Later in the week in a meeting discussing appraisal or performance management depending on which term you prefer, the issue of the use of the terms, reviewer and reviewee was raised.   A focus on looking forward and improvement was indicated within the policy and by the appropriate senior managers however the terms reviewer and reviewee seemed to indicate a post event reflection as opposed to looking forwards.   One suggestion as to a possible change in relation to the language was to use facilitator, rather than reviewer; so the facilitator of performance management or appraisal.

As an EdTech advocate I am often aware of the use of “enhance” as a term using in relation to technology use in the classroom.    Again this week I saw the term used.    To me the term implies a bolt on, a bit like tomato sauce enhancing chips; it isn’t required by the chips but adds to it.   At its basic level, and as indicated in the first level of the SAMR model, EdTech is a bolt on however its potential doesn’t lie here.    Its potential lies in its potential to redefine how we learn as well as what we learn.   Again another example of a simple change in language betraying a massive difference in meaning.

Recent news has had a lot of discussion on the SATs or Standard Assessment Tests, with the term tests or testing being used almost on every occasion.   This has led to lots of discussion with regards the pressure being put on students as a result of such testing.    Those teachers who are trying to make the best of this prescribed activity however refer to the SATs as an assessment.   They refer to them as just another tool they use in the day to day act of teaching and learning, and of assessing students to check that they are understanding, making progress and are engaged, etc.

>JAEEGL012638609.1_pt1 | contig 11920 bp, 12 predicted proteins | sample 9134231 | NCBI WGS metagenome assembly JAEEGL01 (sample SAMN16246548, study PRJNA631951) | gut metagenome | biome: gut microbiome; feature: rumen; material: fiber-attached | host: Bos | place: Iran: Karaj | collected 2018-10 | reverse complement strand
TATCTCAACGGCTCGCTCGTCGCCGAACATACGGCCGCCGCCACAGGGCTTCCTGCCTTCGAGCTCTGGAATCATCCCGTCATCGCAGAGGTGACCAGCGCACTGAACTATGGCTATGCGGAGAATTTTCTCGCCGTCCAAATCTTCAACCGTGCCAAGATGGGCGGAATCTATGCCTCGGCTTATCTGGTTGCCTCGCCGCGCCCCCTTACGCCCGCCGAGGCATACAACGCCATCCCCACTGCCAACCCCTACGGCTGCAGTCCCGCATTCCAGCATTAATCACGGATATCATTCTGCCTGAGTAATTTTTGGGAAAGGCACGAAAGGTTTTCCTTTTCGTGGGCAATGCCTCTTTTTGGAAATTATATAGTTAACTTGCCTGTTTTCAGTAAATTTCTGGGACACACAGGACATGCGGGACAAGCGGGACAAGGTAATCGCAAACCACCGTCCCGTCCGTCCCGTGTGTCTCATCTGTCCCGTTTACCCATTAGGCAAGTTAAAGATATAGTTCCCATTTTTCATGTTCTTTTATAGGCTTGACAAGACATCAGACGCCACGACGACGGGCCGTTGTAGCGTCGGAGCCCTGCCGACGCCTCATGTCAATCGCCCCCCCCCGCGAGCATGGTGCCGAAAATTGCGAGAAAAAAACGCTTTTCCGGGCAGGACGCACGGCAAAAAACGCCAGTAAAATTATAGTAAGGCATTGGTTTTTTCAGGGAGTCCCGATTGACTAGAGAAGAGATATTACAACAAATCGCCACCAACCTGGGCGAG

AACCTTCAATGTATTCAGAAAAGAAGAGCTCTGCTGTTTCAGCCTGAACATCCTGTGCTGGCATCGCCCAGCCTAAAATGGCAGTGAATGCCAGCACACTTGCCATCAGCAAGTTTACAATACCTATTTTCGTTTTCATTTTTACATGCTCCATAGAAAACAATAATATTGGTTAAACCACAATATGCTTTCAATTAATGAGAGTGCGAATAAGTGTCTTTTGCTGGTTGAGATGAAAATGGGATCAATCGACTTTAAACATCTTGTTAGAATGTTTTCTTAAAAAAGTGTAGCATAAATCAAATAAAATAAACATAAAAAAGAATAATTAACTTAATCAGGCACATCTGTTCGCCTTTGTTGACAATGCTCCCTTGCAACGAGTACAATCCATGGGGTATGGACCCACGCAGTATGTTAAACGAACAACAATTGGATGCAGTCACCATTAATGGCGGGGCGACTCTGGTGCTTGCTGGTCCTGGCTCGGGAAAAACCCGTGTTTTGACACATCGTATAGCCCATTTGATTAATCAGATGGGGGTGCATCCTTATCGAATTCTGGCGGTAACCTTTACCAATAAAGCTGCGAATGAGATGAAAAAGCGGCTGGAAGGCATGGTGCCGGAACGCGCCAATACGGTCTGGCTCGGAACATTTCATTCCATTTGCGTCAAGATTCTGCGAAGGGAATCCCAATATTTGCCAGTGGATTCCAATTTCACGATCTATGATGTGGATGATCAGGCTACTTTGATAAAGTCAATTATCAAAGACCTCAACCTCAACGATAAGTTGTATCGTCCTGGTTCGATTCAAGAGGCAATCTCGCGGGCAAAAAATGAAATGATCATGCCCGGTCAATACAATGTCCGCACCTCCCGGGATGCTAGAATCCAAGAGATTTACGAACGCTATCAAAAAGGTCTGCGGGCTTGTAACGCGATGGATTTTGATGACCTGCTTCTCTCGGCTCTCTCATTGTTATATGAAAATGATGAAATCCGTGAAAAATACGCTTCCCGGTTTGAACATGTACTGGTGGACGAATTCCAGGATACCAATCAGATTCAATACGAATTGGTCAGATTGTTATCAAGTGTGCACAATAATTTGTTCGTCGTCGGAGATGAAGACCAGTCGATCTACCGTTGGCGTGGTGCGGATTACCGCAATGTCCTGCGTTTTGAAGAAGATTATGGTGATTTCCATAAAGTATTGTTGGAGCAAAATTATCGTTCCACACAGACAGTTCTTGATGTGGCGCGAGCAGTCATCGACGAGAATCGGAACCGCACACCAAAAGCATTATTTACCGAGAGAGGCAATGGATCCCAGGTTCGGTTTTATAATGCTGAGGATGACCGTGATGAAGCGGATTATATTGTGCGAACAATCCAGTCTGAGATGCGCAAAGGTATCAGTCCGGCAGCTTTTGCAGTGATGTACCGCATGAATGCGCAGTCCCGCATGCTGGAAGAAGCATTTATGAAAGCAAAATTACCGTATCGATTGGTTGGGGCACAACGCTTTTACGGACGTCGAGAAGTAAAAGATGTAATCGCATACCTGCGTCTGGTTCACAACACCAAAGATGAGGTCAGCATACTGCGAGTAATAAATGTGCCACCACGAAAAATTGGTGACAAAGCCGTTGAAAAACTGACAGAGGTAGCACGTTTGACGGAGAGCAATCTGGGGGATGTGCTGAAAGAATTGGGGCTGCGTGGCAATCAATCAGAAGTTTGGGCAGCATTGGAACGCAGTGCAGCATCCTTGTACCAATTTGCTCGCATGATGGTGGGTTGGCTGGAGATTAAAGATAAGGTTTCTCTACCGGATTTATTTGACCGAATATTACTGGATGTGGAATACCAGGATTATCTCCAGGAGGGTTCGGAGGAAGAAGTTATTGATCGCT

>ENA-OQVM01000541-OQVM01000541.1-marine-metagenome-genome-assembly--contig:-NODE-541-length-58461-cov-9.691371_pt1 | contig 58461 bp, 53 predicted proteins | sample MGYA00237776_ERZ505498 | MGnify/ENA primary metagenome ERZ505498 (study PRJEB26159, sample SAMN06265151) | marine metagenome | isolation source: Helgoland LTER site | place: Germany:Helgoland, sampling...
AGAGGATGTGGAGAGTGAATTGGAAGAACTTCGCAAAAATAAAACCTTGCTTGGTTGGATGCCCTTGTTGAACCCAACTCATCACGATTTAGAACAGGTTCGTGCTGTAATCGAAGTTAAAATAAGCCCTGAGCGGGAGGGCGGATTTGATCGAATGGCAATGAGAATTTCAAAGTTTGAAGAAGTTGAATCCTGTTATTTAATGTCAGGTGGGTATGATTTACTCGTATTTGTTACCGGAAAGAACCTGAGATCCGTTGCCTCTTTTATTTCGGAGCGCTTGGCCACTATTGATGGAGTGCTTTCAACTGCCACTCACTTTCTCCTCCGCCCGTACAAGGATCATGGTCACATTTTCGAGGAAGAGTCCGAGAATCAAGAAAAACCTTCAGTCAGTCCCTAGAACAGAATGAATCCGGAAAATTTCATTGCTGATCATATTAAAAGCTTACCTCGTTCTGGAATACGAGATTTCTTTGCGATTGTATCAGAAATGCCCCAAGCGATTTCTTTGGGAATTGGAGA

How often do we stop and consider the words we use regularly?   As I type this I notice my use of “We” as opposed to “I”.    What difference does this slight change in language convey and what difference in perception of me does it encourage?

Maybe we need to find the time to stop and look at the big picture but in doing so look at the little things like the language we use as it rhough language which we communicate and are understood and it is through language that a significant part of how others perception of us is developed.



Differentiation, resilience and motivation

I recently read a post on StaffRm regarding Differentiation (read it here ) which I believe to be a very complex subject that can be boiled down and simplified to “knowing the student”.     The post made a very interesting point with regards catering to students needs, and in particular the areas which they need to develop.   The suggestion was that by repeatedly adjusting learning to accommodate these needs we might in fact encourage students to not address areas for improvement and therefore compound the issue at hand.

This got me thinking about all of the other things we should develop or encourage in students.   We want to develop 21st century skills including collaboration, communication, creativity and critical thinking.    Taking critical thinking we might provide students with a framework with which to question a particular situation or scenario thereby scaffolding the learning activity.     If we consistently provide these questions and frameworks students may come to believe these are the only questions and therefore miss other questions which may be appropriate to a given situation.